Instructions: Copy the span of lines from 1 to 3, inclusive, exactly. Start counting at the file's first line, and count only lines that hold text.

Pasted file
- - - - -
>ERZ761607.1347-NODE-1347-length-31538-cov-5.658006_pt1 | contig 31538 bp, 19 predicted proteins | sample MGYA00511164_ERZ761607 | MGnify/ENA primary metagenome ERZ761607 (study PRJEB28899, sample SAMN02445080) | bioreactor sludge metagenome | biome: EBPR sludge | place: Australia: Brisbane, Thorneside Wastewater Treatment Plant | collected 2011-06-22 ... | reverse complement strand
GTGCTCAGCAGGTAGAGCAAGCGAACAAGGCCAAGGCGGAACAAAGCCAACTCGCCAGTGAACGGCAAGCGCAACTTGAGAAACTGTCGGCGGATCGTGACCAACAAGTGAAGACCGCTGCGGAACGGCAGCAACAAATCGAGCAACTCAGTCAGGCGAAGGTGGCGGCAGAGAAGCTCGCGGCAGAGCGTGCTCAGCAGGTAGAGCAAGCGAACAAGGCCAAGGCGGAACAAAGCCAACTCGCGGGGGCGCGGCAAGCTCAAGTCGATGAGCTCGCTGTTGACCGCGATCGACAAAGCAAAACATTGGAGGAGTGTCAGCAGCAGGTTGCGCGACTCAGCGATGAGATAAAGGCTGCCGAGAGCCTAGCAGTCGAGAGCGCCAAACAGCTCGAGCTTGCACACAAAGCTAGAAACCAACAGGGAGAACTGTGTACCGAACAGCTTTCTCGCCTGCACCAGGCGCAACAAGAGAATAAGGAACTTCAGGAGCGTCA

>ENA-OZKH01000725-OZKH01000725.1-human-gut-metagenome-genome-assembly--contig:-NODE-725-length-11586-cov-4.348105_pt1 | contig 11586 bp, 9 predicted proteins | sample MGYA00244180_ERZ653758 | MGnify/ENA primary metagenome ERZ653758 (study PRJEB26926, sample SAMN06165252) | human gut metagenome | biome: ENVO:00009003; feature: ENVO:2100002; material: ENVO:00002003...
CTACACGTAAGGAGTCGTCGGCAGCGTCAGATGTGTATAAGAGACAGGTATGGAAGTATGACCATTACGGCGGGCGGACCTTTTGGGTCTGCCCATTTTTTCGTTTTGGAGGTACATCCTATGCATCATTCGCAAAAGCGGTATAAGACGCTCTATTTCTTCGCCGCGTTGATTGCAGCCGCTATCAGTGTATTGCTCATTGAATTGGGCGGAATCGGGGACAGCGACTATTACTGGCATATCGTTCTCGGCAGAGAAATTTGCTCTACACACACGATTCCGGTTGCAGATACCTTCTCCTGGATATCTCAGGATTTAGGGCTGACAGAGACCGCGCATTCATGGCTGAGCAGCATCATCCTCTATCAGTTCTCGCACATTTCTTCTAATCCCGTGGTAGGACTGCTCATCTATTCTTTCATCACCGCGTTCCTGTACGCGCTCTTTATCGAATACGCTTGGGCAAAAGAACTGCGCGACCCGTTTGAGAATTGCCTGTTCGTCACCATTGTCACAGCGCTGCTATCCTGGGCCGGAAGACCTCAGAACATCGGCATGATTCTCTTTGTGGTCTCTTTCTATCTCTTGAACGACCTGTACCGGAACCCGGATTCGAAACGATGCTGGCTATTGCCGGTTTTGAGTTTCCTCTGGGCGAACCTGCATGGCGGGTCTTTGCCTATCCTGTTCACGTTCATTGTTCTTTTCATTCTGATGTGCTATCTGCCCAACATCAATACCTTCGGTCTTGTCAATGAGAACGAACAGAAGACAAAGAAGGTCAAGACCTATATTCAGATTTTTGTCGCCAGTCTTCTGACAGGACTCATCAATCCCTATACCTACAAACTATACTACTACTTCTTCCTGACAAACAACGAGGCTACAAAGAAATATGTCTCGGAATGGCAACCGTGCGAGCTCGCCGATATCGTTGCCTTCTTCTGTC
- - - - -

>ERZ761607.1347-NODE-1347-length-31538-cov-5.658006_pt1 | contig 31538 bp, 19 predicted proteins | sample MGYA00511164_ERZ761607 | MGnify/ENA primary metagenome ERZ761607 (study PRJEB28899, sample SAMN02445080) | bioreactor sludge metagenome | biome: EBPR sludge | place: Australia: Brisbane, Thorneside Wastewater Treatment Plant | collected 2011-06-22 ... | reverse complement strand
GTGCTCAGCAGGTAGAGCAAGCGAACAAGGCCAAGGCGGAACAAAGCCAACTCGCCAGTGAACGGCAAGCGCAACTTGAGAAACTGTCGGCGGATCGTGACCAACAAGTGAAGACCGCTGCGGAACGGCAGCAACAAATCGAGCAACTCAGTCAGGCGAAGGTGGCGGCAGAGAAGCTCGCGGCAGAGCGTGCTCAGCAGGTAGAGCAAGCGAACAAGGCCAAGGCGGAACAAAGCCAACTCGCGGGGGCGCGGCAAGCTCAAGTCGATGAGCTCGCTGTTGACCGCGATCGACAAAGCAAAACATTGGAGGAGTGTCAGCAGCAGGTTGCGCGACTCAGCGATGAGATAAAGGCTGCCGAGAGCCTAGCAGTCGAGAGCGCCAAACAGCTCGAGCTTGCACACAAAGCTAGAAACCAACAGGGAGAACTGTGTACCGAACAGCTTTCTCGCCTGCACCAGGCGCAACAAGAGAATAAGGAACTTCAGGAGCGTCA

>ENA-OZKH01000725-OZKH01000725.1-human-gut-metagenome-genome-assembly--contig:-NODE-725-length-11586-cov-4.348105_pt1 | contig 11586 bp, 9 predicted proteins | sample MGYA00244180_ERZ653758 | MGnify/ENA primary metagenome ERZ653758 (study PRJEB26926, sample SAMN06165252) | human gut metagenome | biome: ENVO:00009003; feature: ENVO:2100002; material: ENVO:00002003...